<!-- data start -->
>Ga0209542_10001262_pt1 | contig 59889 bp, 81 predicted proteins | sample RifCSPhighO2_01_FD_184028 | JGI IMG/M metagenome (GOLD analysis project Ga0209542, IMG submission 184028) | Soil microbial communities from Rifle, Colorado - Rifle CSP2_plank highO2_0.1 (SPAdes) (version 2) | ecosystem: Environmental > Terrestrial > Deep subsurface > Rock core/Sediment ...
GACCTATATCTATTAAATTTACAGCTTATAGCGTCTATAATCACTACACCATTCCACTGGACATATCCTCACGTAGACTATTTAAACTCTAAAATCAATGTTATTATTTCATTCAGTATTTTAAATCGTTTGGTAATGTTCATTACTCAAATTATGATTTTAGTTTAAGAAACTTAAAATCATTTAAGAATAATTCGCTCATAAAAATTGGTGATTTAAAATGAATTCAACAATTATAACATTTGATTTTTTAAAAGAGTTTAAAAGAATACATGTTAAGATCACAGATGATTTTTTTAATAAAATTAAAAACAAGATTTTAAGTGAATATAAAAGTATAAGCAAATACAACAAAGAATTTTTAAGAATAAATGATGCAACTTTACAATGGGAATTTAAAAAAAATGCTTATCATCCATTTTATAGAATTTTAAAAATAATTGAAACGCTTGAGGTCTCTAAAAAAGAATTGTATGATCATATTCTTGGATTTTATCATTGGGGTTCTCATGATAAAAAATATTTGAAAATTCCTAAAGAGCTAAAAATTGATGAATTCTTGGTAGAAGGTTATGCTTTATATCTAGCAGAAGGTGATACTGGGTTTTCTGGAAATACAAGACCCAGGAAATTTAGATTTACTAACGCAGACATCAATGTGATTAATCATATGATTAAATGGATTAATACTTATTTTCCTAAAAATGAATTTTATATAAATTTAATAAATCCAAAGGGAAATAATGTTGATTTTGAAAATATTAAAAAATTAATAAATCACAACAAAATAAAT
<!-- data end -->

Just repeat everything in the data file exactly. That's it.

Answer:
>Ga0209542_10001262_pt1 | contig 59889 bp, 81 predicted proteins | sample RifCSPhighO2_01_FD_184028 | JGI IMG/M metagenome (GOLD analysis project Ga0209542, IMG submission 184028) | Soil microbial communities from Rifle, Colorado - Rifle CSP2_plank highO2_0.1 (SPAdes) (version 2) | ecosystem: Environmental > Terrestrial > Deep subsurface > Rock core/Sediment ...
GACCTATATCTATTAAATTTACAGCTTATAGCGTCTATAATCACTACACCATTCCACTGGACATATCCTCACGTAGACTATTTAAACTCTAAAATCAATGTTATTATTTCATTCAGTATTTTAAATCGTTTGGTAATGTTCATTACTCAAATTATGATTTTAGTTTAAGAAACTTAAAATCATTTAAGAATAATTCGCTCATAAAAATTGGTGATTTAAAATGAATTCAACAATTATAACATTTGATTTTTTAAAAGAGTTTAAAAGAATACATGTTAAGATCACAGATGATTTTTTTAATAAAATTAAAAACAAGATTTTAAGTGAATATAAAAGTATAAGCAAATACAACAAAGAATTTTTAAGAATAAATGATGCAACTTTACAATGGGAATTTAAAAAAAATGCTTATCATCCATTTTATAGAATTTTAAAAATAATTGAAACGCTTGAGGTCTCTAAAAAAGAATTGTATGATCATATTCTTGGATTTTATCATTGGGGTTCTCATGATAAAAAATATTTGAAAATTCCTAAAGAGCTAAAAATTGATGAATTCTTGGTAGAAGGTTATGCTTTATATCTAGCAGAAGGTGATACTGGGTTTTCTGGAAATACAAGACCCAGGAAATTTAGATTTACTAACGCAGACATCAATGTGATTAATCATATGATTAAATGGATTAATACTTATTTTCCTAAAAATGAATTTTATATAAATTTAATAAATCCAAAGGGAAATAATGTTGATTTTGAAAATATTAAAAAATTAATAAATCACAACAAAATAAAT